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Curriculum Models Presentation
Transcript of Curriculum Models Presentation
Tomlinson, Kaplan, Renzulli, Purcell, Leppien & Burns, 2002
Tomlinson, et al, 2009
Evolved from a National Association for Gifted Children initiative in 1998.
"Reflects the four 'parallel' ways that educators can approach curriculum design." Integrated Curriculum Model Curriculum Models for Gifted/Talented Students Curriculum Models for Gifted/Talented Education Andrea Green Background and Supportive Research:
SEM: Reis & Renzulli, 2009
Renzulli & Reis, 1997
Adaptation of Revolving Door Identification Model (RDIM: Renzulli, Reis & Smith, 1981 Who benefits?
Type I and Type II should benefit all students
Type III is primarily for gifted/talented students Drawbacks/Challenges
Complaints of unfairness and elitism
Concerns of compacting curriculum with student achievement
Discomfort of teachers moving from knowledge-giver to facilitator Who benefits:
Most students benefit because of authentic experiences, challenging curriculum, and opportunities to reflect and evaluate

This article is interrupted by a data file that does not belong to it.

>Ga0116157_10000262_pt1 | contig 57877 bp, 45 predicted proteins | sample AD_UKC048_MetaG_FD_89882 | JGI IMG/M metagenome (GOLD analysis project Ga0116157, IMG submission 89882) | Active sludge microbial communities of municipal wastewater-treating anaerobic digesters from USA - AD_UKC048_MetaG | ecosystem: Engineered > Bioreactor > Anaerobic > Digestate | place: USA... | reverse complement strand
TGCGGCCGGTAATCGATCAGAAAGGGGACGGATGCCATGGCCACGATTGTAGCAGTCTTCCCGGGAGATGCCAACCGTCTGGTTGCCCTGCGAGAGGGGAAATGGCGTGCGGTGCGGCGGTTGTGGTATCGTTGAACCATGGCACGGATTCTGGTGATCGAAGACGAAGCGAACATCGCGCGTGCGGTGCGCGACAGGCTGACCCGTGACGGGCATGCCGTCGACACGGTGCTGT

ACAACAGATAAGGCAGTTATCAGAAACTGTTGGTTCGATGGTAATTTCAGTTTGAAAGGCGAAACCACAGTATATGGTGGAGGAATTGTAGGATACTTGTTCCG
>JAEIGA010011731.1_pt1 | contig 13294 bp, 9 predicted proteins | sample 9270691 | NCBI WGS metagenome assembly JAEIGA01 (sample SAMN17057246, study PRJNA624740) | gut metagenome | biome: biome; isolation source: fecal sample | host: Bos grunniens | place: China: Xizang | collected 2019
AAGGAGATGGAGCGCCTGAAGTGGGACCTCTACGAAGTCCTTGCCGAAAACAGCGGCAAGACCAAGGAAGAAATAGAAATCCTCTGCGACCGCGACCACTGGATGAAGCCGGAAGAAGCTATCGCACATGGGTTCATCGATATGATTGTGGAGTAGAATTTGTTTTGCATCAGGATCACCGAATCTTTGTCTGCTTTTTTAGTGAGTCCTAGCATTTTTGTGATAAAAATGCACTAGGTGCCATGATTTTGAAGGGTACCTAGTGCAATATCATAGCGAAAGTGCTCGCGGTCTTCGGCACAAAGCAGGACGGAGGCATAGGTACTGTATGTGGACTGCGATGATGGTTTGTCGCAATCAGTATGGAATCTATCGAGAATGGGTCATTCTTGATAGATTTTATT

Many students get stuck in the first parallel
Doesn't allow for full depth of study due to cherry-picking topics
Rural and disadvantaged students may struggle with background knowledge. Appropriate for Use With:
Type I enrichment is appropriate for all students, while Types II and III are more appropriate for students identified for the Talent Pool.
Used primarily for elementary students, but can be adapted for middle/secondary students. Strengths:
Consistency of practice and delivery
Works well for underserved gifted/talented populations
Flexibility in planning for teachers Appropriate for Use With:
Both elementary and secondary gifted and talented students Strengths:
Flexible choices in developing curriculum
Enhances alignment among regular, gifted, and special education curricula
Allows flexibility with needs and interests of students Background and Supportive Research:
Developed by Joyce Van Tassel-Baska and Tamra Stambaugh
Developed from 20 years of research
Over 40 units of study in science, language arts, social studies and mathematics have been developed-William and Mary Units Who Benefits?
Gifted and talented students Appropriate for Use With:
Gifted and talented students
Can be adapted for regular-education students Strengths:
Curricular units based on accelerated content
Integrated units of study based on overarching concepts
Use of authentic methodology for learning
Use of Best Practices for delivery Drawbacks/Weaknesses:
Need for extensive professional development
Need to provide authentic assessments
Requires systemic reform of school/district
Can be a hard sell to the community-paradigm shift